'I've got you, mother, and I've got father and the baby, and I don't
want no one else,' says she.

My Tom, he wasn't never the same man after that night 'e 'd got out
the Bible to swear. He give up the drink, but it didn't make 'im no
cheerfuller, and 'e went to church now and then, a thing I'd never
known 'im do since we was married. And time went on, and it was
August again, with a big yellow moon in the sky.

My Pretty and the baby was in bed, and the old man and me, we was
just a-turnin' in, when we 'eard some one a-runnin' along the
tow-path. My old man puts 'is 'ead out to see who's there, and as 'e
looked a man come runnin' along close by where we was moored, and 'e
jumped on to our barge, not stoppin' to look at the name, and, 'For
God's sake, hide me!' says 'e, and it was a soldier in a red coat
with a scared face, as I see by the light of the moon. And it was
Bill Jarvis what 'ad brought our girl to shame and run away and left
'er on 'er weddin' morn; and I looked to see my old man take 'im by
the shoulder and chuck 'im into the water. And Jarvis didn't see
whose barge he'd come aboard of.

'I've got in a row,' says 'e; 'I knocked a man down and he's dead.
Oh, for God's sake, hide me! I've run all the way from Chatham.'

Then my old man, he steps out on the deck, and Jarvis, 'e see who it
was, and--'O my God!' says 'e, and 'e almost fell back in the water
in 'is fright.

Then my old man, 'e took that soldier by the arm, and 'e open the
door of the little cabin where my Pretty and 'er baby were. Then 'e
slammed it to again. 'No, I can't,' says 'e, 'by God, I can't.' And
before the soldier could speak, he'd dragged him down our cabin
stairs, and shoved 'im into 'is own bunk and chucked the covers over
'im. Then 'e come up to where I was standin' in the moonlight.

'What ever you done that for?' says I. 'Why not 'a give 'im up to
serve 'im out for what 'e done to our Pretty?'

He looked at me stupid-like. 'I don't know why,' says 'e, 'but I
can't'; and we stood there in the quiet night, me a-holding on to
'is arm, for I was shivering, so I could hardly stand.

And presently half a dozen soldiers come by with a sergeant.

'Hullo!' cries the sergeant, 'see any redcoat go this way?'

'He's gone up over the bridge,' says Tom, not turnin' a 'air, 'im
that I'd never 'eard tell a lie in his life before,--'You'll catch
'im if you look slippy; what's 'e done?'

'Only murder and desertion,' says the sergeant, as cheerful as you

'Oh, is that all?' says my old man; 'good-night to you.'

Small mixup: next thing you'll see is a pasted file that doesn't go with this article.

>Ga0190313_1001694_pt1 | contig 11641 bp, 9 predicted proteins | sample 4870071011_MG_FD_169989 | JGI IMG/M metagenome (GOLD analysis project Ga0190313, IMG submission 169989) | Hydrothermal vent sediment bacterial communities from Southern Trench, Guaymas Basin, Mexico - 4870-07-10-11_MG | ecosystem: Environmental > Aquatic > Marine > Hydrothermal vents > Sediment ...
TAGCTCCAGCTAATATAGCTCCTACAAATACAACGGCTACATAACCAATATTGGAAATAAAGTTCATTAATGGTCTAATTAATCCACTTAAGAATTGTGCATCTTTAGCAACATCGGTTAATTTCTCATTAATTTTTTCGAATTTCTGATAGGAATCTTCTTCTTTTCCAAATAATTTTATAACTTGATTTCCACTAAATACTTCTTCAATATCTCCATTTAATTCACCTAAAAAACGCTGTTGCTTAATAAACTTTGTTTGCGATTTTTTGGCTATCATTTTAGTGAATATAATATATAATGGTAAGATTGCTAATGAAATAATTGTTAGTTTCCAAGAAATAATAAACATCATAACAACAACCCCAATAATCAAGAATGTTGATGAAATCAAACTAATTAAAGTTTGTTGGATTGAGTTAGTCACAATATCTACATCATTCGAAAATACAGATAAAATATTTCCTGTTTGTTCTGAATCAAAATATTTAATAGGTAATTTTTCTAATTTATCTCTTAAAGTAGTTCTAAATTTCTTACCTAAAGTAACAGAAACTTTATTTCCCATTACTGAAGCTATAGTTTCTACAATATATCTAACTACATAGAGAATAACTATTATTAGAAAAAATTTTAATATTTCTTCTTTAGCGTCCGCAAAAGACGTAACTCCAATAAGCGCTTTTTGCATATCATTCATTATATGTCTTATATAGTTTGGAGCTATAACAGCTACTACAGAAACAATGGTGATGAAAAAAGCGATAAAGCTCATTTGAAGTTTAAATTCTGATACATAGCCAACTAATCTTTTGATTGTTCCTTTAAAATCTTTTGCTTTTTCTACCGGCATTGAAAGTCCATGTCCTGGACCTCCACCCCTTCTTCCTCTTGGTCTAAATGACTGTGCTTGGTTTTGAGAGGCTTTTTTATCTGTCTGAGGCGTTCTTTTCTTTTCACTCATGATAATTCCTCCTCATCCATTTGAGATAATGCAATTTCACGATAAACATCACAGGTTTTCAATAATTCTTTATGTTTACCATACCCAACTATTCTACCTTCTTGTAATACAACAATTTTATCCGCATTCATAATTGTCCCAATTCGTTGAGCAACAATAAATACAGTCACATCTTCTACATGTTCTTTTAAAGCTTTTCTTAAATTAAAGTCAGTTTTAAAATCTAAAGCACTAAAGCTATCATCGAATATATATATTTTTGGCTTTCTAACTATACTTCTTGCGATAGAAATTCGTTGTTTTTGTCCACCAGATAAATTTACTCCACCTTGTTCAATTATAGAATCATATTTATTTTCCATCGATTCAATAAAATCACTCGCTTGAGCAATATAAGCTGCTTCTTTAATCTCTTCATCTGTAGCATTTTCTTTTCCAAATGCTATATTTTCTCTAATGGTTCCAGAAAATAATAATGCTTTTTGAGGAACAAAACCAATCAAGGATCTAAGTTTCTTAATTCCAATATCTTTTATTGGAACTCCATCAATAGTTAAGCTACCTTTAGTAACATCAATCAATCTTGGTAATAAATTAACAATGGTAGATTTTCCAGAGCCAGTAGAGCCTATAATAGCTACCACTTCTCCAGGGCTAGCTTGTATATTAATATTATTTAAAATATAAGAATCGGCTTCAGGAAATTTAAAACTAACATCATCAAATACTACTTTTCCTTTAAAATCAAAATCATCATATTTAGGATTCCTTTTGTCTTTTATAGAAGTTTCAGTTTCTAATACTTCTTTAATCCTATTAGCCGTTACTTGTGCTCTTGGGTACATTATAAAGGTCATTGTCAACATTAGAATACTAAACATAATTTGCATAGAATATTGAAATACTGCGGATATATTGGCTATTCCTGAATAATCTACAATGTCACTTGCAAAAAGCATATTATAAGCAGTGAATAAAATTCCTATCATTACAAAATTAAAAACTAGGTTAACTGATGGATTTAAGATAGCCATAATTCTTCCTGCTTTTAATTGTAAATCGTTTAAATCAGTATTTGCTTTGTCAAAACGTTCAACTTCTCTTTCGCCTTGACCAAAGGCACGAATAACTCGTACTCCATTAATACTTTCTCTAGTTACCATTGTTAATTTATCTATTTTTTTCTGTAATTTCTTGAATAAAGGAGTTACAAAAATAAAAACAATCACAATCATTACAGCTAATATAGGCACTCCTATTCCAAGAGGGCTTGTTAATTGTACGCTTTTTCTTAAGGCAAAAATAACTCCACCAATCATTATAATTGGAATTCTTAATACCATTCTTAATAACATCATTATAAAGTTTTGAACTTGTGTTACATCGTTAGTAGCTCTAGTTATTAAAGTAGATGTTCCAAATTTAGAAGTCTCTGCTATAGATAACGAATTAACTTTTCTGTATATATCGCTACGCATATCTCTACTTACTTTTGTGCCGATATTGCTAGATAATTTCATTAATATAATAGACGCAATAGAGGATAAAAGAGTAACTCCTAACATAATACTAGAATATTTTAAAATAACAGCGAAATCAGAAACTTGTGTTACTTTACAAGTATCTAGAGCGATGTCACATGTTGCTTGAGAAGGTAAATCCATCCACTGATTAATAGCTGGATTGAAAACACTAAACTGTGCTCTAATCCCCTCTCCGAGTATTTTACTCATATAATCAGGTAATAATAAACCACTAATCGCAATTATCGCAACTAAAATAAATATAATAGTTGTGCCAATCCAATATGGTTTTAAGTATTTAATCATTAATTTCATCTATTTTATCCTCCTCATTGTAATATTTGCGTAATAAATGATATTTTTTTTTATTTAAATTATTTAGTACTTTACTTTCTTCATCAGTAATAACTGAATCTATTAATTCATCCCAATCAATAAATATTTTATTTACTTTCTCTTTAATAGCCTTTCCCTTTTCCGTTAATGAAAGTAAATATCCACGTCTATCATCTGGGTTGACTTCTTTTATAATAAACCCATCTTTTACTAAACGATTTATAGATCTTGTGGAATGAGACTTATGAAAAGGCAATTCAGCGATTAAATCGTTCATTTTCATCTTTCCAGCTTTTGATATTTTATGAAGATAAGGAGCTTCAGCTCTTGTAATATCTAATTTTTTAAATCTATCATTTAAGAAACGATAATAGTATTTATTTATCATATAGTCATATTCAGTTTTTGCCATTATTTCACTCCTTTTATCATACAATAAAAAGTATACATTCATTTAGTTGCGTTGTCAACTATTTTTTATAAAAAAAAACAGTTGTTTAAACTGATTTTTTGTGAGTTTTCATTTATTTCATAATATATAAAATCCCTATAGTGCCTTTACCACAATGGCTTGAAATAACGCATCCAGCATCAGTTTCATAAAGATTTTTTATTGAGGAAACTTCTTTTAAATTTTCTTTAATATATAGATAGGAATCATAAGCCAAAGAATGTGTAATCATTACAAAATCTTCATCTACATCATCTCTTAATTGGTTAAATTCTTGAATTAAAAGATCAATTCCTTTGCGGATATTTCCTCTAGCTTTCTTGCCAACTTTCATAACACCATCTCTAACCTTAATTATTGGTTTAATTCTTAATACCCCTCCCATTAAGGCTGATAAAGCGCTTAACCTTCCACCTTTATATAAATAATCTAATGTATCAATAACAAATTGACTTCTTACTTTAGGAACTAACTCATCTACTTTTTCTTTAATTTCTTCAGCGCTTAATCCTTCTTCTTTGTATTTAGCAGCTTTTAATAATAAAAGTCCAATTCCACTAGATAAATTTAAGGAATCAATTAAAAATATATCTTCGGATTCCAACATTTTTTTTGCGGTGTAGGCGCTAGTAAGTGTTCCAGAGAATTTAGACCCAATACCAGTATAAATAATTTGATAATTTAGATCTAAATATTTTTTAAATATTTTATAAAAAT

'Good-night,' says the sergeant, and off they went.

They didn't come back our way. We was a-goin' down stream, and we
passed Chatham next mornin'.

Bill Jarvis, 'e lay close in the bunk, and my Pretty, she wouldn't
come out of 'er cabin; and at Chatham, my old man, 'e says, 'I'm
goin' ashore for a bit, old woman; you lay-to and wait for me.' And
he went.

Then I went in to my Pretty and I told her all about it, for she
knew nothin' but that Jarvis was aboard; and when I'd told 'er, she
said, 'I couldn't 'a' done it, no, not for a kingdom.'

'No more couldn't I,' ses I. 'Father's a better chap nor you and me,
my Pretty.'

Presently my old man come back from the town, and he goes down to
the bunk where Bill Jarvis is lying, and 'e says, 'Look 'ere, Bill,'
says 'e, 'you didn't kill your man last night, and after all, it was
in a fair rough-and-tumble. The man's doing well. You take my tip
and go back and give yourself up; they won't be 'ard on you.'

And Bill 'e looked at 'im all of a tremble. 'By God,' says 'e,
'you're a good man!'

'It's more than you are, then, you devil,' says Tom. 'Get along, out
of my sight,' says 'e, 'before I think better of it.'

And that soldier was off that barge before you could say 'knife,'
and we didn't see no more of 'im.

But we was up at Hamsted Lock the next summer. The baby was
beginnin' to toddle about now; we'd called her Bessie for me. She
and her mother was a-settin' in the meadow pickin' the daisies, when
I see a soldier a-comin' along the meadow-path, and if it wasn't
that Bill Jarvis again. He stopped short when he saw my Pretty.

'Well, Mary?' says 'e.

'Well, Bill?' says she.

'Is that my kid?' says 'e.

'Whose else's would it be?' says she, flashing up at him; 'ain't it